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I have recently encountered a situation where a .NET thread running as part of a Microsoft Outlook Addin (potentially relevant?) appears to have 'vanished'.

We have an object that wraps the System.Threading.Thread and sets a 'stopped' flag as soon as the underlying thread finishes running its callback.

The System.Threading thread in question was an MTA thread and had the Background property set to true. We are not operating in 'legacy' unhandled thread exceptions mode. An unhandled exception on a background thread can and does kill the program.

The thread in question operates a task queue. At some point while Outlook was running I noticed the task queue was not processing. I attached a debugger and noticed the thread was no longer alive. The 'stopped' flag had not been set, indicating that the thread callback did not finish executing. The wrapper object does not catch any exceptions.

It may be relevant that the thread in question does perform a tiny bit of COM interop. It checks a boolean property exposed by COM.

Irrespective of that - I would have expected that if the background thread threw an exception, the hosting process would have crashed, reporting an unhandled exception.

Are there any scenarios anyone knows of that would allow a thread to die or otherwise vanish without bringing down the process?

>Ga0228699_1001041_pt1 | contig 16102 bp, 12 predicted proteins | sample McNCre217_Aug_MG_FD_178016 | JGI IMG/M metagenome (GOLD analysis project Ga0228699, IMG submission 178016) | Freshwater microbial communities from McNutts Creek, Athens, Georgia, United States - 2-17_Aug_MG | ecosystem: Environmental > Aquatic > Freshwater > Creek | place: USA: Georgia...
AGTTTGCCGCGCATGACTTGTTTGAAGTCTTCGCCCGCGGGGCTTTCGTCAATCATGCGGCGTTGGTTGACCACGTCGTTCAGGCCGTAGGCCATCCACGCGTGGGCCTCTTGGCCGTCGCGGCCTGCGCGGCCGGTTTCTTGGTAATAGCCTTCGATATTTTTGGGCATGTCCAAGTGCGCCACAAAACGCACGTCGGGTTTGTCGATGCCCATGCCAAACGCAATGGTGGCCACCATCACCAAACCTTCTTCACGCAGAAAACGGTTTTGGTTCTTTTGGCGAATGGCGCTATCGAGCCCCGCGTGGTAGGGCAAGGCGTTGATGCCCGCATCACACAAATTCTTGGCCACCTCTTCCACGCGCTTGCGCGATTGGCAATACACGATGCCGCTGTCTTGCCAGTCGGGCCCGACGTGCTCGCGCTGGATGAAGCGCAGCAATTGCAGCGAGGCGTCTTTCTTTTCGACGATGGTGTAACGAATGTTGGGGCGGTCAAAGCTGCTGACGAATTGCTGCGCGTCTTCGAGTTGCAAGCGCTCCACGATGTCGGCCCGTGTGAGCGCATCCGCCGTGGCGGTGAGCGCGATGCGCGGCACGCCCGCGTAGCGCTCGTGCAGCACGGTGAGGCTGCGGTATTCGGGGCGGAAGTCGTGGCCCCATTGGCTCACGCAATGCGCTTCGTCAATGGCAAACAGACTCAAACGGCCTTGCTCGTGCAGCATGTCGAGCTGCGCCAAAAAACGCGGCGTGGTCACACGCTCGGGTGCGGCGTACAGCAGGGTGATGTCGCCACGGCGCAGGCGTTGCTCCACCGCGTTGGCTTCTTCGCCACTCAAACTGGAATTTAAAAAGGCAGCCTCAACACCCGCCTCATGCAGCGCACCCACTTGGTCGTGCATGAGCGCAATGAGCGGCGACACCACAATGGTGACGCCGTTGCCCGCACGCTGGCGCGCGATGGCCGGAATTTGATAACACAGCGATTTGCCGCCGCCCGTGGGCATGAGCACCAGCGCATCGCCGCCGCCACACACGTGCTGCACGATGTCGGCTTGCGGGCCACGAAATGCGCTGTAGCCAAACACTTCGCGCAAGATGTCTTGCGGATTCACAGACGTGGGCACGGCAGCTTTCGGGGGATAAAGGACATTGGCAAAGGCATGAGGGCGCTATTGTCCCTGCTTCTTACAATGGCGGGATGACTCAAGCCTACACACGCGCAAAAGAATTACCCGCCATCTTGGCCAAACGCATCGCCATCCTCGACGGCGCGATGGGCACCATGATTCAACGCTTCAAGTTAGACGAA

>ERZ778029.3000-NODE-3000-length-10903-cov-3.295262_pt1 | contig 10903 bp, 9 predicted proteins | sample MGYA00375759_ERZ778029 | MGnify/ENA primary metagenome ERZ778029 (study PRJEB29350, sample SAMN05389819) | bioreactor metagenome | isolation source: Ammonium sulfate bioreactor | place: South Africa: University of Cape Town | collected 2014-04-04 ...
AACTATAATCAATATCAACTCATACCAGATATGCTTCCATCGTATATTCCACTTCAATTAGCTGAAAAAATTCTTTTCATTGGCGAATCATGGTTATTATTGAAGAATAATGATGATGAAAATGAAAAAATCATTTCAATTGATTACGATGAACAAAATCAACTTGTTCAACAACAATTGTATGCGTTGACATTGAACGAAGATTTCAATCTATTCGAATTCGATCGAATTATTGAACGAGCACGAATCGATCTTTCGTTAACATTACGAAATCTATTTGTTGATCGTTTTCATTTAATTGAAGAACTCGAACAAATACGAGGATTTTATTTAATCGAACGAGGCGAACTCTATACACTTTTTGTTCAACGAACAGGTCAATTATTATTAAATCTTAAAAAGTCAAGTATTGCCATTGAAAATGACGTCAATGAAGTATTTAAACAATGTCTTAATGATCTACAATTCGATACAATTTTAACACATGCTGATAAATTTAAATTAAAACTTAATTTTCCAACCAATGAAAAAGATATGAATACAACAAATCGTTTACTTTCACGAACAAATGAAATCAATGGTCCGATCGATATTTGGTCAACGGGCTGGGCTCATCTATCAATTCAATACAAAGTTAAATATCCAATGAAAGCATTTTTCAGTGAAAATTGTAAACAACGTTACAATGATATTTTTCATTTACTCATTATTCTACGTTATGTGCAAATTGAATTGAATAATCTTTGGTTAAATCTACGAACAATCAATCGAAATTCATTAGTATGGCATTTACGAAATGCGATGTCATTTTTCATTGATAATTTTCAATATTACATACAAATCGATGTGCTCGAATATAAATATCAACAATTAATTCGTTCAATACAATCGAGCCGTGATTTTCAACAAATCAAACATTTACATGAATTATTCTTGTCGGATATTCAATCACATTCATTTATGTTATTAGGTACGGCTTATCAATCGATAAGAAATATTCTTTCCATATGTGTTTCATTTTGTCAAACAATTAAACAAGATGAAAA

This article notes there are three circumstances in which .NET will kill the thread but allow the program to continue: http://msdn.microsoft.com/en-us/library/ms228965.aspx

  • A ThreadAbortException is thrown in a thread because Abort was called.

  • An AppDomainUnloadedException is thrown in a thread because the application domain in which the thread is executing is being unloaded.

  • The common language runtime or a host process terminates the thread by throwing an internal exception.

I know for certain that the first two points do not apply here. I wonder if there is anything in the 3rd point that might be relevant? I have searched online, but cannot find any other clue as to what the referenced 'internal exceptions' might be.

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1 Answer 1

Internal exceptions just means an exception was thrown in the thread's code. That would end the thread.

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Thank you for the explanation of 'internal exception', but could you please qualify re: unhandled exceptions? My experience is that an unhandled exception brings down the process irrespective of whether the Background property is true or not. –  sger6218 Dec 5 '11 at 3:06
@sger6218 Is correct; Background simply means that the thread cannot prevent the process from shutting down. –  Adam Robinson Dec 5 '11 at 3:32

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